• Elliot has helped change attitudes towards others.
  • Her efforts bridge gaps across different communities.
  • She’s shown how one person can use education to drive social change.
  • Elliot broadened her focus beyond race to other forms of bias.
  • Her work has inspired policy changes and new teaching methods.
  • She encourages looking at people as individuals, not stereotypes.
  • Elliot’s workshops have had a lasting effect on attendees.
  • Her experiment is a key example of experiential learning.
  • She’s known for her compelling and persuasive speaking style.
  • Elliot’s impact is seen in the ongoing use of her teachings.
  • Her life’s work is a testament to the power of dedicated activism.

Top Questions about Jane Elliott

Q: Who is Jane Elliott and what is she known for?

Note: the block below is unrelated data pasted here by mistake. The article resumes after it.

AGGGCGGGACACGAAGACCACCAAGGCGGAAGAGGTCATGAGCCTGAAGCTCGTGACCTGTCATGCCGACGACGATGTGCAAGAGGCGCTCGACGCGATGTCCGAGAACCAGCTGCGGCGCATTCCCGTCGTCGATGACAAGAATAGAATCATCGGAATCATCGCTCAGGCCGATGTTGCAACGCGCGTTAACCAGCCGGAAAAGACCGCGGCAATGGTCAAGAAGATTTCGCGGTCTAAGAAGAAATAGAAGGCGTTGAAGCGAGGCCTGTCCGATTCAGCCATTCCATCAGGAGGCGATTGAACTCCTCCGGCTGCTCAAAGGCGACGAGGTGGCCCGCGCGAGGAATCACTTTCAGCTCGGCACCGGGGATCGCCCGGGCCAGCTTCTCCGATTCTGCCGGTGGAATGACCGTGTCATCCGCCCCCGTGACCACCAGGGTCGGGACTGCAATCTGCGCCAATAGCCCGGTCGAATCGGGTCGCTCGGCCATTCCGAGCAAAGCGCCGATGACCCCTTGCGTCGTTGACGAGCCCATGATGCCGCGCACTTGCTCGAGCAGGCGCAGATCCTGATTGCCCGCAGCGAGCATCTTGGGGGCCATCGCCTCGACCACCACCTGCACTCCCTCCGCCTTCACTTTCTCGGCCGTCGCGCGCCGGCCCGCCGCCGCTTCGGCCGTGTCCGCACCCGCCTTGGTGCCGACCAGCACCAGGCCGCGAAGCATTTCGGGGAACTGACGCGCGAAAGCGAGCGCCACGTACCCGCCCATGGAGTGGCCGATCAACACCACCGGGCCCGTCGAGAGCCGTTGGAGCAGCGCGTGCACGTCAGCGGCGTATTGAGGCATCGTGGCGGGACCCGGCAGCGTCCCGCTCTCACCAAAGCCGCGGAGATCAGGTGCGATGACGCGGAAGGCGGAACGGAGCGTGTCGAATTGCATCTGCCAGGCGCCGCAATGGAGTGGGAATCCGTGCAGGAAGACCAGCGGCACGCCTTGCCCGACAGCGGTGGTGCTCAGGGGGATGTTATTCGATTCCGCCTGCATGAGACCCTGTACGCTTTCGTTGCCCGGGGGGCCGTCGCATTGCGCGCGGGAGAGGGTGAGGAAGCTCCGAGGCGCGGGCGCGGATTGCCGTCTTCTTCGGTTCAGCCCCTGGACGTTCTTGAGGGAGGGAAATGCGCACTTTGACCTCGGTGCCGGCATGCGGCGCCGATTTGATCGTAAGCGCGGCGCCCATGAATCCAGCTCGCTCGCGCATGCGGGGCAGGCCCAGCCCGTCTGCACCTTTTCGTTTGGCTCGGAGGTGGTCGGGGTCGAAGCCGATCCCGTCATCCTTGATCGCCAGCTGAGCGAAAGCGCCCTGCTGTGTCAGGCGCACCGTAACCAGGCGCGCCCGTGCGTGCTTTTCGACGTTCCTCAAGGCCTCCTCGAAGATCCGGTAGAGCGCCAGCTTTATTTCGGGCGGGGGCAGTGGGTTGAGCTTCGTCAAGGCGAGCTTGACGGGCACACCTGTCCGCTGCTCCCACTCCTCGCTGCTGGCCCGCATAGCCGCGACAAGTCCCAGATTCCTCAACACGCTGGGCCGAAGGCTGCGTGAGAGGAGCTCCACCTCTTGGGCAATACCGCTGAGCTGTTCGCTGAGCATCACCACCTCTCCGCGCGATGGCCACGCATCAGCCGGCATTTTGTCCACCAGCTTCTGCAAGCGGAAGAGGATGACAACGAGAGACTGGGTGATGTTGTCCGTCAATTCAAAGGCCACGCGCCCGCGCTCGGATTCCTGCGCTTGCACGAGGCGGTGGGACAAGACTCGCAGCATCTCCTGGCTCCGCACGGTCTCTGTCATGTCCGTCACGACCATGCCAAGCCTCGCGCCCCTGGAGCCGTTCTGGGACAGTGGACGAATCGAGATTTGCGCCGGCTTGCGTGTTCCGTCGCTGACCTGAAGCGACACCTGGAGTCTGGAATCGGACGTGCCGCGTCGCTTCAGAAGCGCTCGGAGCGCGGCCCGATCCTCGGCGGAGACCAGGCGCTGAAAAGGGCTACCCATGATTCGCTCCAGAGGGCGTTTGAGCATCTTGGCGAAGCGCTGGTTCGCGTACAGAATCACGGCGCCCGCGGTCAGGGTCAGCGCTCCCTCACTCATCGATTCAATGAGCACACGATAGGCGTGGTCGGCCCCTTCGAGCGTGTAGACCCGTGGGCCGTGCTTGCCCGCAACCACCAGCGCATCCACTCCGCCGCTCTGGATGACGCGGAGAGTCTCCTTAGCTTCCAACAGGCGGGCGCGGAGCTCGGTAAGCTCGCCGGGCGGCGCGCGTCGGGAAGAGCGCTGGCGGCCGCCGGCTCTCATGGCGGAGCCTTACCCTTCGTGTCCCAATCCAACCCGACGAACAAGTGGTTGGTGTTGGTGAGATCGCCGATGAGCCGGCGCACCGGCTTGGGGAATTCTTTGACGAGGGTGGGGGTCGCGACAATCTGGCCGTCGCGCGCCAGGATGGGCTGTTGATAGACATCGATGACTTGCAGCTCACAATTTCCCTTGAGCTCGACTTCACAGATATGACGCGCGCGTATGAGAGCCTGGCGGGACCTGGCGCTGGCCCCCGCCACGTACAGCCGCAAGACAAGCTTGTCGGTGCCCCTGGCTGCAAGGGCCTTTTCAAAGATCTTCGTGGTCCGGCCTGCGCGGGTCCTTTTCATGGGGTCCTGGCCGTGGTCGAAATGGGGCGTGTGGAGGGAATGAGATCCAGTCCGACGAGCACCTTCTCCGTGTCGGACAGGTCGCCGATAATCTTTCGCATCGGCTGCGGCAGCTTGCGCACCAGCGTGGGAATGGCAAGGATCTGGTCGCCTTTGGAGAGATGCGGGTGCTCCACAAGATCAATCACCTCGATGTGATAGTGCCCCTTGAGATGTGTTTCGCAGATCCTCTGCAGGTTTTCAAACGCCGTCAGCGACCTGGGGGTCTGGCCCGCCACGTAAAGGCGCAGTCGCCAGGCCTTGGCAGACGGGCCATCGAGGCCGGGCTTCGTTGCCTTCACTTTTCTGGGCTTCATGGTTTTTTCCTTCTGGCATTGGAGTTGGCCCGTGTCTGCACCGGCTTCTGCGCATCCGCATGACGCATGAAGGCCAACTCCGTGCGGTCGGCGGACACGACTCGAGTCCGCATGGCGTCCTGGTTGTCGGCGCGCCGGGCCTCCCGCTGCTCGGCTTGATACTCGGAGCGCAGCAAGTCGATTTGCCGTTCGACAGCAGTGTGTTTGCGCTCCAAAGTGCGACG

A: Jane Elliott is an American diversity educator famous for her “Blue eyes/Brown eyes” exercise, which she first conducted with her third-grade class to teach about discrimination.

Q: When did Jane Elliott first conduct the “Blue eyes/Brown eyes” exercise?

A: Elliott conducted the exercise for the first time on April 5, 1968, the day after Martin Luther King Jr. was assassinated.

Q: What inspired Jane Elliott to teach about racism’s effects?

A: The assassination of Martin Luther King Jr. and a scene on TV where a white reporter asked a local black leader insensitive questions about controlling their people inspired Elliott to teach her students about racism’s effects.

Q: How did Elliott’s “Blue eyes/Brown eyes” exercise work?

A: In the exercise, Elliott divided her class based on eye color and treated one group as superior, showing the children firsthand what racial segregation felt like.

Q: How did “Blue eyes/Brown eyes” exercise change society?

A: After being featured in “A Class Divided,” it sparked lots of talks on racism and prejudice, pushing folks to think about their own biases and the harm discrimination does.